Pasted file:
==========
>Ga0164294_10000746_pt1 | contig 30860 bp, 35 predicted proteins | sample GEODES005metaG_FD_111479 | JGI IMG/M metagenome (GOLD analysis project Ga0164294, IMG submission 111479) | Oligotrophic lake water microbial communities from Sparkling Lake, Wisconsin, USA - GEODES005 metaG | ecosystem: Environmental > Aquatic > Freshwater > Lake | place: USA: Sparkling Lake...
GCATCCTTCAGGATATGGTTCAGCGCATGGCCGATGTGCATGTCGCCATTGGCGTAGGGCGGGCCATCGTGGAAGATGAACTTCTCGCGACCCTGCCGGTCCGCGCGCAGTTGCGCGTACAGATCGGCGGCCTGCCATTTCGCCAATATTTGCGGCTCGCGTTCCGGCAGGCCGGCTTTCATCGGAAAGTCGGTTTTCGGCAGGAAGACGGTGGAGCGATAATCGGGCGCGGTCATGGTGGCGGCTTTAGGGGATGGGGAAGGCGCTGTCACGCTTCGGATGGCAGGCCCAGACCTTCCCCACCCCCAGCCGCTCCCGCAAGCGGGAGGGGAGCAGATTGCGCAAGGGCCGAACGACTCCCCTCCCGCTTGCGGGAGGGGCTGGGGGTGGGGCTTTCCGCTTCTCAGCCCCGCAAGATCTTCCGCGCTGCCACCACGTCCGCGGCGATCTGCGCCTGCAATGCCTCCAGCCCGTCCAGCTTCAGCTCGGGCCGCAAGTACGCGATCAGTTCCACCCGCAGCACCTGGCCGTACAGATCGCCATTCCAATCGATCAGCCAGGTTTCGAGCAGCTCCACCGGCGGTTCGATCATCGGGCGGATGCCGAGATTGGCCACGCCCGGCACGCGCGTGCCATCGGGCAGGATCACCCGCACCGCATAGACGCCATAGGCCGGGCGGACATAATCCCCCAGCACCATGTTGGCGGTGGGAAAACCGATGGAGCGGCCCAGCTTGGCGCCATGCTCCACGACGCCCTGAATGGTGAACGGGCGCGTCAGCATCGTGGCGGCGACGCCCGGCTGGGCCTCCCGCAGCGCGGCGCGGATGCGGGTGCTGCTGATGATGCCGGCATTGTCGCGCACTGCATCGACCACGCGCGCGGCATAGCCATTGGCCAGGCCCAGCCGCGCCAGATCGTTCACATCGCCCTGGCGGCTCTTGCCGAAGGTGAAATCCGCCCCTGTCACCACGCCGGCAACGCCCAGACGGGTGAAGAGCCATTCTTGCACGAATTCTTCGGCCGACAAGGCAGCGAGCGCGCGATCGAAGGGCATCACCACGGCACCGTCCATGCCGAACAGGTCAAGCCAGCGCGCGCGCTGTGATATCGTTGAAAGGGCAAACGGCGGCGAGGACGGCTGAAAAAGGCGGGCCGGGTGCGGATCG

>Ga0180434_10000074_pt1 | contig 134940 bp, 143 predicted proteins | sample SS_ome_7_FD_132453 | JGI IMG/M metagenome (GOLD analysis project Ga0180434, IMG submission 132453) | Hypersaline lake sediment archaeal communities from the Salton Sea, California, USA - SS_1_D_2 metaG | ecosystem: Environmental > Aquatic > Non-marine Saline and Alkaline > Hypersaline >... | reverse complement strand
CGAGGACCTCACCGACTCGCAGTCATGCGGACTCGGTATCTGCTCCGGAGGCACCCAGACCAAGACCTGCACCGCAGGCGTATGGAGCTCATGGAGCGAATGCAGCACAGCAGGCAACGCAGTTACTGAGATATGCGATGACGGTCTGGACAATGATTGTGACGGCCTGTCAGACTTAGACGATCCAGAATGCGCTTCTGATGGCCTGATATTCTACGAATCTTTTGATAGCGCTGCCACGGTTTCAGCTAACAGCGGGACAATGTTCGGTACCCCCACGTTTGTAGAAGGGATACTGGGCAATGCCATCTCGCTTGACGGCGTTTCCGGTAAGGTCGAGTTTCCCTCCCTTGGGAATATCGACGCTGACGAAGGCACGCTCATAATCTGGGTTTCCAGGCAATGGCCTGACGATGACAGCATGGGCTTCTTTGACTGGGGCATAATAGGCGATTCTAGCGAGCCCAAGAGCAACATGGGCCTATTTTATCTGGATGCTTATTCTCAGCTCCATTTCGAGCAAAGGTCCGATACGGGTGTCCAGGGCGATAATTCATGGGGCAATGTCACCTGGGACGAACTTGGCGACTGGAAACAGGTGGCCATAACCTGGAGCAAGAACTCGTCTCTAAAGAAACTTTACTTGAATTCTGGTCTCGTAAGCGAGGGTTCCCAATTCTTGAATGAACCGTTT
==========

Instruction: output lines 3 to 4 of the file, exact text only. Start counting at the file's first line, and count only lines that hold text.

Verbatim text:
>Ga0180434_10000074_pt1 | contig 134940 bp, 143 predicted proteins | sample SS_ome_7_FD_132453 | JGI IMG/M metagenome (GOLD analysis project Ga0180434, IMG submission 132453) | Hypersaline lake sediment archaeal communities from the Salton Sea, California, USA - SS_1_D_2 metaG | ecosystem: Environmental > Aquatic > Non-marine Saline and Alkaline > Hypersaline >... | reverse complement strand
CGAGGACCTCACCGACTCGCAGTCATGCGGACTCGGTATCTGCTCCGGAGGCACCCAGACCAAGACCTGCACCGCAGGCGTATGGAGCTCATGGAGCGAATGCAGCACAGCAGGCAACGCAGTTACTGAGATATGCGATGACGGTCTGGACAATGATTGTGACGGCCTGTCAGACTTAGACGATCCAGAATGCGCTTCTGATGGCCTGATATTCTACGAATCTTTTGATAGCGCTGCCACGGTTTCAGCTAACAGCGGGACAATGTTCGGTACCCCCACGTTTGTAGAAGGGATACTGGGCAATGCCATCTCGCTTGACGGCGTTTCCGGTAAGGTCGAGTTTCCCTCCCTTGGGAATATCGACGCTGACGAAGGCACGCTCATAATCTGGGTTTCCAGGCAATGGCCTGACGATGACAGCATGGGCTTCTTTGACTGGGGCATAATAGGCGATTCTAGCGAGCCCAAGAGCAACATGGGCCTATTTTATCTGGATGCTTATTCTCAGCTCCATTTCGAGCAAAGGTCCGATACGGGTGTCCAGGGCGATAATTCATGGGGCAATGTCACCTGGGACGAACTTGGCGACTGGAAACAGGTGGCCATAACCTGGAGCAAGAACTCGTCTCTAAAGAAACTTTACTTGAATTCTGGTCTCGTAAGCGAGGGTTCCCAATTCTTGAATGAACCGTTT